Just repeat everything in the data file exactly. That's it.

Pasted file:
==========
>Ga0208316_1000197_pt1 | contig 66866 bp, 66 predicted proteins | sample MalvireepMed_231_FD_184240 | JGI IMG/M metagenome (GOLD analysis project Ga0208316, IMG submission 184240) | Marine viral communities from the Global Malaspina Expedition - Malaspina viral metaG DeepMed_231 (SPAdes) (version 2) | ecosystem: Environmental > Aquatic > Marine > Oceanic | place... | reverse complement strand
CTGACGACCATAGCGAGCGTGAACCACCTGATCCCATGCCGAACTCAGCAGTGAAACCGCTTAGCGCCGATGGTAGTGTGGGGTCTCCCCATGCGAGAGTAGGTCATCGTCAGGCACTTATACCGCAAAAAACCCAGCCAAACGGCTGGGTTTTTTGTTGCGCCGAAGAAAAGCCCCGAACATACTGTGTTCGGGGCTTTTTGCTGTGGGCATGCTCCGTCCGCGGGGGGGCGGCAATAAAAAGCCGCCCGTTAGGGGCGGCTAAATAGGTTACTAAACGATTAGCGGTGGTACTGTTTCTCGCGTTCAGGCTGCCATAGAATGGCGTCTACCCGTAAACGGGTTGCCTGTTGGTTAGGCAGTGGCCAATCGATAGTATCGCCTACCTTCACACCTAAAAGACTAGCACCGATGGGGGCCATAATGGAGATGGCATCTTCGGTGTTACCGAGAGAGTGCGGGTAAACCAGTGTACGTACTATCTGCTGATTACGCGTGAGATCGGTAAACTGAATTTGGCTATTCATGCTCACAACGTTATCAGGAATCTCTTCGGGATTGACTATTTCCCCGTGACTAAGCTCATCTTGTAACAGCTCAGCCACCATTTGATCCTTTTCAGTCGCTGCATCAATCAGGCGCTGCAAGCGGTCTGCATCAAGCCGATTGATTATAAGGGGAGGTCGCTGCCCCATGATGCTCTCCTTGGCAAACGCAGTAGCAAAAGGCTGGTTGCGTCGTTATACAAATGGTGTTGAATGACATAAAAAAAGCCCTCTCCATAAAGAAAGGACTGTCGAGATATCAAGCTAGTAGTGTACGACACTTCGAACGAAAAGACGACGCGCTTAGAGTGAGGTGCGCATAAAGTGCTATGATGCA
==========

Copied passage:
>Ga0208316_1000197_pt1 | contig 66866 bp, 66 predicted proteins | sample MalvireepMed_231_FD_184240 | JGI IMG/M metagenome (GOLD analysis project Ga0208316, IMG submission 184240) | Marine viral communities from the Global Malaspina Expedition - Malaspina viral metaG DeepMed_231 (SPAdes) (version 2) | ecosystem: Environmental > Aquatic > Marine > Oceanic | place... | reverse complement strand
CTGACGACCATAGCGAGCGTGAACCACCTGATCCCATGCCGAACTCAGCAGTGAAACCGCTTAGCGCCGATGGTAGTGTGGGGTCTCCCCATGCGAGAGTAGGTCATCGTCAGGCACTTATACCGCAAAAAACCCAGCCAAACGGCTGGGTTTTTTGTTGCGCCGAAGAAAAGCCCCGAACATACTGTGTTCGGGGCTTTTTGCTGTGGGCATGCTCCGTCCGCGGGGGGGCGGCAATAAAAAGCCGCCCGTTAGGGGCGGCTAAATAGGTTACTAAACGATTAGCGGTGGTACTGTTTCTCGCGTTCAGGCTGCCATAGAATGGCGTCTACCCGTAAACGGGTTGCCTGTTGGTTAGGCAGTGGCCAATCGATAGTATCGCCTACCTTCACACCTAAAAGACTAGCACCGATGGGGGCCATAATGGAGATGGCATCTTCGGTGTTACCGAGAGAGTGCGGGTAAACCAGTGTACGTACTATCTGCTGATTACGCGTGAGATCGGTAAACTGAATTTGGCTATTCATGCTCACAACGTTATCAGGAATCTCTTCGGGATTGACTATTTCCCCGTGACTAAGCTCATCTTGTAACAGCTCAGCCACCATTTGATCCTTTTCAGTCGCTGCATCAATCAGGCGCTGCAAGCGGTCTGCATCAAGCCGATTGATTATAAGGGGAGGTCGCTGCCCCATGATGCTCTCCTTGGCAAACGCAGTAGCAAAAGGCTGGTTGCGTCGTTATACAAATGGTGTTGAATGACATAAAAAAAGCCCTCTCCATAAAGAAAGGACTGTCGAGATATCAAGCTAGTAGTGTACGACACTTCGAACGAAAAGACGACGCGCTTAGAGTGAGGTGCGCATAAAGTGCTATGATGCA